Cancer, and the treatments for it, can cause physical problems such as pain, numbness, swelling, weakness, loss of balance, and difficulty moving or walking. Physical therapists help people manage cancer-related problems, improve their health and functional abilities, and return to work and other activities.
Physical therapists are trained and educated to understand many health conditions, including a cancer diagnosis. Specialized treatment programs can address specific needs and goals on a patient by patient basis.
A physical therapist can help patients with cancer improve the following:
Comfort and well-being. Cancer and cancer treatments can cause symptoms such as pain, burning sensations, numbness, tingling (neuropathy), cramps, spasms, and weakness. A physical therapist may apply hands-on techniques (manual therapy) or technologies like electrical stimulation to help decrease the pain and alleviate symptoms. Physical therapists may teach gentle exercises or techniques to perform at home to aid in recovery. All of these options can help and reduce the need for opioid pain medication.
Aerobic capacity. Cancer or cancer treatment can decrease the ability to process oxygen (aerobic capacity), causing fatigue. Research shows that aerobic exercise, such as walking on a treadmill for at least 20 minutes 3 times per week, may help improve aerobic capacity, reduce fatigue, and optimize healing. A physical therapist can assess aerobic capacity and determine the best aerobic activities for patients.
Bone density. Lack of activity and certain cancer treatments can cause weakening of the bones,
which can lead to bone fractures. Certain types of exercise can prevent bone loss and maintain bone strength. Physical therapists can teach safe and effective exercises to help steadily build bone strength.
Lymphedema and swelling. Certain cancer treatments can result in lymphedema (swelling in the arms or legs) or other types of swelling. Physical therapists can use several methods to reduce, control, and prevent lymphedema and swelling, such as specialized gentle massage, special movements and exercises, and application of compressive garments such as arm sleeves, gloves, and leg stockings.
Surgical incisions. A physical therapist can help care for any surgical incisions and sutured areas, by checking for infection and assisting with dressing changes. Physical therapists can also help prevent some kinds of scarring and skin tightness as the suture line heals. Gentle massage or certain technologies can help keep the skin as soft and pliable as possible.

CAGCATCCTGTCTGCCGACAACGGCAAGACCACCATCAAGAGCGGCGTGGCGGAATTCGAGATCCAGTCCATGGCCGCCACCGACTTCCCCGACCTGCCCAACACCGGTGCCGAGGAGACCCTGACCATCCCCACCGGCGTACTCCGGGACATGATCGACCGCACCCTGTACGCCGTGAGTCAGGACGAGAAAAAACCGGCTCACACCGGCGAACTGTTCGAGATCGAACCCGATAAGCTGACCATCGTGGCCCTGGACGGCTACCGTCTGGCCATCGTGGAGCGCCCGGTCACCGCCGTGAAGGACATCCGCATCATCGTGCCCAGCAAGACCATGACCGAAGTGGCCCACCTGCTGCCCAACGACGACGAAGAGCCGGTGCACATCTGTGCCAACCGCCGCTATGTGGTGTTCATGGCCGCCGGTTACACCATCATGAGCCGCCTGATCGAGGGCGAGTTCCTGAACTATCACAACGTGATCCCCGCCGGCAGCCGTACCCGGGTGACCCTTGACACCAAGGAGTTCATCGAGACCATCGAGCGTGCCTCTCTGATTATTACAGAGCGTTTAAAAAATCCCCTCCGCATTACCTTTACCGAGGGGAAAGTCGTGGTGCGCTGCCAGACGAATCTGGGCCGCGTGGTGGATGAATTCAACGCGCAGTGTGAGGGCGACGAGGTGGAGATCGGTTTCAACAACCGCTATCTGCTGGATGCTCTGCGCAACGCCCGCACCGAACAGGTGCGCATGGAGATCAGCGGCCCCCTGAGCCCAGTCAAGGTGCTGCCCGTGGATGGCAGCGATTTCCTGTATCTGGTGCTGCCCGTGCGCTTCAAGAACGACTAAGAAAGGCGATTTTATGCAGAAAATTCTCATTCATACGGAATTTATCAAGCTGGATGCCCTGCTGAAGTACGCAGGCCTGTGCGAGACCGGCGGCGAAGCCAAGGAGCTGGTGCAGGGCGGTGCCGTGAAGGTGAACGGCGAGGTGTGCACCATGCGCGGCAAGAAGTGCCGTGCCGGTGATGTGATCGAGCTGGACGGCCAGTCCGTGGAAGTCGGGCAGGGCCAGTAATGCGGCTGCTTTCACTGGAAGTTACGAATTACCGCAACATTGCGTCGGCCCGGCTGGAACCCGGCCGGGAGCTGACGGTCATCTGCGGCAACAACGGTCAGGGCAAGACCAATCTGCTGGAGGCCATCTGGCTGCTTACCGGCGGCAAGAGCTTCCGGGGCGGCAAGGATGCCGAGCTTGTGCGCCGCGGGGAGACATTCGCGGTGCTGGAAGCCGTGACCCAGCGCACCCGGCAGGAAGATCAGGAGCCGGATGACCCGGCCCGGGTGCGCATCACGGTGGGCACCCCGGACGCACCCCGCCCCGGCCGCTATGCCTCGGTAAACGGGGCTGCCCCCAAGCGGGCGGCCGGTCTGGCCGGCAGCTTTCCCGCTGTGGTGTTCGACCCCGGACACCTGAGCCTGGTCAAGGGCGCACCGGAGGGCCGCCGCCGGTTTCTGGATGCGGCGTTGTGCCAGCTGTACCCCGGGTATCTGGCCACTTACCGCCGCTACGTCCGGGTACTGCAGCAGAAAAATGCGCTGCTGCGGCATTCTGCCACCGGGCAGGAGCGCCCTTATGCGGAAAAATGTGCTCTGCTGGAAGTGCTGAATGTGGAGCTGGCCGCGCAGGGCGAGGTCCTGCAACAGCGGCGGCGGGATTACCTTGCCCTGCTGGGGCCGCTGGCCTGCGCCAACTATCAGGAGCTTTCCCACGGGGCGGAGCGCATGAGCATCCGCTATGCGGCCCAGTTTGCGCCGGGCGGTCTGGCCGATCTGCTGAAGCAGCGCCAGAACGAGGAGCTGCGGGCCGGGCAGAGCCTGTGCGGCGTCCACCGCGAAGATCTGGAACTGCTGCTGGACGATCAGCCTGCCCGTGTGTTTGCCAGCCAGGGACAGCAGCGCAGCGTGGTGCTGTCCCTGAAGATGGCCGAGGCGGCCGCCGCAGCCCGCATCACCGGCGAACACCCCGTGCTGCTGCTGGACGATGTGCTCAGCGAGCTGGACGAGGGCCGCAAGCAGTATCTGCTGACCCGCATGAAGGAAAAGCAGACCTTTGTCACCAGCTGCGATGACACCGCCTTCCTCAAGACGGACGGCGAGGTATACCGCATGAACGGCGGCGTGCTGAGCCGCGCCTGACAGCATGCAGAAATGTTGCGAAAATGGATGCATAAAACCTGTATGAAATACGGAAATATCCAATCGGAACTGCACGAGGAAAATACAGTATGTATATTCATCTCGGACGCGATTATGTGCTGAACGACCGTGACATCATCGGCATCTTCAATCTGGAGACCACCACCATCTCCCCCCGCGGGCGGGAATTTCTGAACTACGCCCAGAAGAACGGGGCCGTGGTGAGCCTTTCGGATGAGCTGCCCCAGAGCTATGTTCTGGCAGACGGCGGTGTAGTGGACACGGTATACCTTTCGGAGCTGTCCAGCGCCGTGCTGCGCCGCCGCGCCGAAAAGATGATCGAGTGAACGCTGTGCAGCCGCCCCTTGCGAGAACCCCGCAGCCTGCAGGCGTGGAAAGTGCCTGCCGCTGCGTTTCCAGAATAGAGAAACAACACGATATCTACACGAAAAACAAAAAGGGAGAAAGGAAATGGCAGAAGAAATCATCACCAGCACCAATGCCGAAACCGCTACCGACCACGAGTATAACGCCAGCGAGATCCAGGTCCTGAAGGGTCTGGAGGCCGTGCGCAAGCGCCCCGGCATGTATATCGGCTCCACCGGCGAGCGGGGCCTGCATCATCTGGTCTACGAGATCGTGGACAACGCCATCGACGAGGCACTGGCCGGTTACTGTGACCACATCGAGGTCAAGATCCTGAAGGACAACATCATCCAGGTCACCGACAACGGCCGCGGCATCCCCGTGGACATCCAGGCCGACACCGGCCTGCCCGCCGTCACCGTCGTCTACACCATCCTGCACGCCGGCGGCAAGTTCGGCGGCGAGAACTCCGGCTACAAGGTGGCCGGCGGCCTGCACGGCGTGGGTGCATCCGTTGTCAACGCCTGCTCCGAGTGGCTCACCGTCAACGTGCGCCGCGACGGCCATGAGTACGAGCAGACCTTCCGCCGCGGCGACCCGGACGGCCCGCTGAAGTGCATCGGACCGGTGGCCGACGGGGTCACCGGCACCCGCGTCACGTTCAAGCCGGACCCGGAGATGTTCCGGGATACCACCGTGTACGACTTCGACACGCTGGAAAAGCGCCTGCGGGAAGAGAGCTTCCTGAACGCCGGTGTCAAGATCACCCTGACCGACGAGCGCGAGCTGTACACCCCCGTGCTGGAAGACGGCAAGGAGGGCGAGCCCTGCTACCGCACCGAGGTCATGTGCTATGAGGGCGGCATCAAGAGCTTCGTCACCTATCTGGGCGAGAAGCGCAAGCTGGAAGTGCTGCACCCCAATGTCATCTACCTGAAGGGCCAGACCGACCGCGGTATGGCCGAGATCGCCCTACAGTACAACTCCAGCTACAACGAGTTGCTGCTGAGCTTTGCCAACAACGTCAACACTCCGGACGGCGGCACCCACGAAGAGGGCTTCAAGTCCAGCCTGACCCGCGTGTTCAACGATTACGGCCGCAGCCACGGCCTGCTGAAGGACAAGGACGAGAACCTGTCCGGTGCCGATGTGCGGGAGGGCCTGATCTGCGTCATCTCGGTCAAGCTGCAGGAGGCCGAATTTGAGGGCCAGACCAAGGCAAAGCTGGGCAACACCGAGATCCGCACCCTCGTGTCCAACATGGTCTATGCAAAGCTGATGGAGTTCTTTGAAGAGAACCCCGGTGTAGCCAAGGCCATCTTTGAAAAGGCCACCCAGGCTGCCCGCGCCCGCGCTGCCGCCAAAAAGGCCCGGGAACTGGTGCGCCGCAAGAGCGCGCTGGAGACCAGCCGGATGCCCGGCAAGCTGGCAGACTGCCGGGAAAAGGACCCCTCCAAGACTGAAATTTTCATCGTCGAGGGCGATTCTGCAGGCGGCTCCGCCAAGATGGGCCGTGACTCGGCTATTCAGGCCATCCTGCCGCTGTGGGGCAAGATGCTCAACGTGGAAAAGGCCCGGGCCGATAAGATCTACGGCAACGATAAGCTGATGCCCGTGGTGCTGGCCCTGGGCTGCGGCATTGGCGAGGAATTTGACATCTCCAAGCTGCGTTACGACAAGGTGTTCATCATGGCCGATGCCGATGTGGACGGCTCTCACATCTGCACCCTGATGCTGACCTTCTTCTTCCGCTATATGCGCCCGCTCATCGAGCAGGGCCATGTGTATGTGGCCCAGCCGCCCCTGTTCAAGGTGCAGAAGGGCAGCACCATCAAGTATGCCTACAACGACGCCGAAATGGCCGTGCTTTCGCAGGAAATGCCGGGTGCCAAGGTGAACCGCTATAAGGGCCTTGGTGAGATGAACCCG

Body weight. By creating an exercise and physical activity program tailored to each patient, physical therapists can help reduce a patient's body fat and help them maintain a healthy body weight, which can improve energy levels.
Mood. Exercise helps elevate mood and reduce depression in everyone, including cancer patients and survivors. A diagnosis of cancer, and cancer treatment, can be stressful and cause mood changes in anyone. Proper exercise, individualized for each person by a physical therapist, can help reduce stress and improve mood.
Brain fog. Exercise helps relieve brain fog. Physical therapists can design an individualized program of exercise that can help reduce memory loss and brain fog.
Walking. Techniques such as strengthening exercises, walking training, and balance activities can improve a patients ability to walk. If a patient has any nerve damage (neuropathy), a physical therapist may provide bracing and other techniques to make it easier or safer to walk. A physical therapist may also recommend using an assistive device, such as a walker or cane.
Sports training ability. Athletes undergoing cancer treatment can continue to train for their sport to a degree, depending on the type of cancer and treatment. Physical therapists can design safe, challenging, sport-specific training programs to help athletes reduce loss of fitness and strength during cancer treatment.
Motion. Physical therapists can choose specific activities and treatments to help restore normal movement in any stiff joints. These might begin with "passive" motions that the physical therapist performs and then progresses to active exercises and stretches that patients can complete themselves. They can be performed at home to help hasten healing and pain relief.
Flexibility. A physical therapist can determine if any muscles are tight, help with stretching them, and teach the patient how to stretch them at home.
Strength. If any muscles are weak or injured, a physical therapist can assign exercises to steadily restore strength and agility.
Coordination. Physical therapist can help improve and regain coordination and agility, so household, community, and sports activities can be performed with greater ease.
Balance. A physical therapist can choose specific exercises that can be performed in the clinic and at home to improve balance and prevent falls.
Home program. Physical therapists can teach individualized strengthening, stretching, and pain reduction exercises for patients to perform at home.
The American Cancer Society recommends people undergoing cancer treatment, and cancer survivors, perform consistent physical exercise to decrease fatigue, and improve the ability to perform normal daily activities. Studies show that exercise can improve an individual’s chances of surviving cancer. Physical therapists can design individualized exercise and treatment programs to reduce or prevent many cancer-related problems.
Want to stay up to date with PHS Medical and see more articles like this one?